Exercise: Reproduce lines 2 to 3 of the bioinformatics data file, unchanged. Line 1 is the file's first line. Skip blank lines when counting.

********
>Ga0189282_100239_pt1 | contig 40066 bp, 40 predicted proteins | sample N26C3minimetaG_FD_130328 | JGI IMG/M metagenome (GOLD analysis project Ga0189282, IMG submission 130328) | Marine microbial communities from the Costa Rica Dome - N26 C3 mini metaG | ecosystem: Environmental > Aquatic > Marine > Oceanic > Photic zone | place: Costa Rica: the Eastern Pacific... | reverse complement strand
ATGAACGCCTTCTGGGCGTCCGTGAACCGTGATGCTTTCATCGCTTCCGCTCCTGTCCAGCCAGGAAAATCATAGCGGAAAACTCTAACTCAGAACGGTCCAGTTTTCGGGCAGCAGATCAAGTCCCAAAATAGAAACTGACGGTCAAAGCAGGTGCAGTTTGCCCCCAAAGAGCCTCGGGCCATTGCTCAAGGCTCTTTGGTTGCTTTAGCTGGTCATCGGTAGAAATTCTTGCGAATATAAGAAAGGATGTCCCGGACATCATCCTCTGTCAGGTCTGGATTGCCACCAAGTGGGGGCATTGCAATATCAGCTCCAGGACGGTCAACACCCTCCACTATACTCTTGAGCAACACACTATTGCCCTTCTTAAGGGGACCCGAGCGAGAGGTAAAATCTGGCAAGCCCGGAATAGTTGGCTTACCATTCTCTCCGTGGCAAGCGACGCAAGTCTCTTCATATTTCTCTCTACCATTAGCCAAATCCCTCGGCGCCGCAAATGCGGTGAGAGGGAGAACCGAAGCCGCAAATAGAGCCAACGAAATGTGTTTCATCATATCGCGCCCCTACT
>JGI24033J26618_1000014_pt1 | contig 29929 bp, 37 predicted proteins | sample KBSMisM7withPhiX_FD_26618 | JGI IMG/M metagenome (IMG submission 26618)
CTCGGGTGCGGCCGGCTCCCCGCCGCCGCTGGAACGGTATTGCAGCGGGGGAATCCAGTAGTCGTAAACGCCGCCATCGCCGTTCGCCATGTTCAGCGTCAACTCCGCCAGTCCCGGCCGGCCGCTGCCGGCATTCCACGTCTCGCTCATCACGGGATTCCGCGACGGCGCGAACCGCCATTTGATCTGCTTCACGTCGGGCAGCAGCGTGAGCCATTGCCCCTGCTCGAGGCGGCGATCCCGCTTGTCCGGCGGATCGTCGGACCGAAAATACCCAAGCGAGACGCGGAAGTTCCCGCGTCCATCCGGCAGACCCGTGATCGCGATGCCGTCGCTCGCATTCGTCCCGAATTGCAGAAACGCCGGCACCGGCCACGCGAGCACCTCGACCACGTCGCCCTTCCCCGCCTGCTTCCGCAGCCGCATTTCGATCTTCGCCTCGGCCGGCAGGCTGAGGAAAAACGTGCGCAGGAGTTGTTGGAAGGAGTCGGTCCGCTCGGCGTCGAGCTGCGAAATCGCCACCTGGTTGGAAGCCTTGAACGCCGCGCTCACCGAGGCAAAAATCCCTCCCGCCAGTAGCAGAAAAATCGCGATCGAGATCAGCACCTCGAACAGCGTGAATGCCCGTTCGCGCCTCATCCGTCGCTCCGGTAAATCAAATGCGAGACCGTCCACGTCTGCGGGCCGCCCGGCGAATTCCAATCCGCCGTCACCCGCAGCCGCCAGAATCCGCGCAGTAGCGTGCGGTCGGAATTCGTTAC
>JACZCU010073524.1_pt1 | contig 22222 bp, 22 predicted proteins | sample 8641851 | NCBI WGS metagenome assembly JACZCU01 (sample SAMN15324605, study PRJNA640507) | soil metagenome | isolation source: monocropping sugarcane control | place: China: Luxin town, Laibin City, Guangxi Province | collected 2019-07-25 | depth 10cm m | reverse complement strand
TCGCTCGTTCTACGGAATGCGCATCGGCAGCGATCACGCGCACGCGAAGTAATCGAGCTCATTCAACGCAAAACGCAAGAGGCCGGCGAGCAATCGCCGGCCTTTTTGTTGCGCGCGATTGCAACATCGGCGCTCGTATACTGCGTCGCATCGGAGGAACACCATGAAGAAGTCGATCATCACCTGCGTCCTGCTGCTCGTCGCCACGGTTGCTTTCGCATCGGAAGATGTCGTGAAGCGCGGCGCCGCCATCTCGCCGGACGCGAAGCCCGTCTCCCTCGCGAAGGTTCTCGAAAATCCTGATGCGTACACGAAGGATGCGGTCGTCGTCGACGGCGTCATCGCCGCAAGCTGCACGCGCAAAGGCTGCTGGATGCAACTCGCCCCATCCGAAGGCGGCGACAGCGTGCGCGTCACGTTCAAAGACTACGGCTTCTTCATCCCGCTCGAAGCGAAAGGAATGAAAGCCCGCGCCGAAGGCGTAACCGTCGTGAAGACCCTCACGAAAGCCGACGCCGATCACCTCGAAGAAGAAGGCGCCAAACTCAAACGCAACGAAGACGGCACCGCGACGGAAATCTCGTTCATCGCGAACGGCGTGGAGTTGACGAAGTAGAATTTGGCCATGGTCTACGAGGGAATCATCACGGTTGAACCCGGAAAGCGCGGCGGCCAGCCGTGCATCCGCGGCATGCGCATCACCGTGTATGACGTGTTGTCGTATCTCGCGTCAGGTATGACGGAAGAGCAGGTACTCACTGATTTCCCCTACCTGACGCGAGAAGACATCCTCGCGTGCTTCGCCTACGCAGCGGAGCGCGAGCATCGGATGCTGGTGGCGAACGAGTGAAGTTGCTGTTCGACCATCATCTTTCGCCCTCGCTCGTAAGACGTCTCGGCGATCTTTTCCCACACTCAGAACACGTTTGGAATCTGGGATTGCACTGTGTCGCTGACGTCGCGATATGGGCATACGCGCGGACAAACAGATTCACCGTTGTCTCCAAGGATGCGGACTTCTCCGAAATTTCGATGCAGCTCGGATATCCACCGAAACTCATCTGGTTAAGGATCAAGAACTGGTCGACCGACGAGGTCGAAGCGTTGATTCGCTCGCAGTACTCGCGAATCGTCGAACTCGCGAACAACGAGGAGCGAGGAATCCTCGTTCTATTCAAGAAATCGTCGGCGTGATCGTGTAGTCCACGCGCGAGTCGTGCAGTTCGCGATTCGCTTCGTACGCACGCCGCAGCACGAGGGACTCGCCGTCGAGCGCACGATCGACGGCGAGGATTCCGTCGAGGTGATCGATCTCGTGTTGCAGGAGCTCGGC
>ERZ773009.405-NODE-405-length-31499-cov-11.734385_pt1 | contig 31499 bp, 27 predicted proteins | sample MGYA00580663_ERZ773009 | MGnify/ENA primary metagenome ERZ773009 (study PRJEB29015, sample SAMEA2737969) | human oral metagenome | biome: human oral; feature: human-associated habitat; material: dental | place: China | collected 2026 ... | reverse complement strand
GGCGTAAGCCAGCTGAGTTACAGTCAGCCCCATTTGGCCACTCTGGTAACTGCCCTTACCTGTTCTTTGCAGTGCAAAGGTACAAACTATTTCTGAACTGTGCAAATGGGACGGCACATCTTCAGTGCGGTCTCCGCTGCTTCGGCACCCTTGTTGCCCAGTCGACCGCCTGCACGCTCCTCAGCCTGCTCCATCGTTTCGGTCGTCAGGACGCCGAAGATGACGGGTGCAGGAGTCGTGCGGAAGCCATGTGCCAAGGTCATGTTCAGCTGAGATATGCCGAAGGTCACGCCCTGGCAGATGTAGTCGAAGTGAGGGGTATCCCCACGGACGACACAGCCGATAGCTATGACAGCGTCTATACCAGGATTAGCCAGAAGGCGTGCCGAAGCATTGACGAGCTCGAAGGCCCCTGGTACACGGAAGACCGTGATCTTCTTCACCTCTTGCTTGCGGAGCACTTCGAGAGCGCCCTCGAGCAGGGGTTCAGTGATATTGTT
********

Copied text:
ATGAACGCCTTCTGGGCGTCCGTGAACCGTGATGCTTTCATCGCTTCCGCTCCTGTCCAGCCAGGAAAATCATAGCGGAAAACTCTAACTCAGAACGGTCCAGTTTTCGGGCAGCAGATCAAGTCCCAAAATAGAAACTGACGGTCAAAGCAGGTGCAGTTTGCCCCCAAAGAGCCTCGGGCCATTGCTCAAGGCTCTTTGGTTGCTTTAGCTGGTCATCGGTAGAAATTCTTGCGAATATAAGAAAGGATGTCCCGGACATCATCCTCTGTCAGGTCTGGATTGCCACCAAGTGGGGGCATTGCAATATCAGCTCCAGGACGGTCAACACCCTCCACTATACTCTTGAGCAACACACTATTGCCCTTCTTAAGGGGACCCGAGCGAGAGGTAAAATCTGGCAAGCCCGGAATAGTTGGCTTACCATTCTCTCCGTGGCAAGCGACGCAAGTCTCTTCATATTTCTCTCTACCATTAGCCAAATCCCTCGGCGCCGCAAATGCGGTGAGAGGGAGAACCGAAGCCGCAAATAGAGCCAACGAAATGTGTTTCATCATATCGCGCCCCTACT
>JGI24033J26618_1000014_pt1 | contig 29929 bp, 37 predicted proteins | sample KBSMisM7withPhiX_FD_26618 | JGI IMG/M metagenome (IMG submission 26618)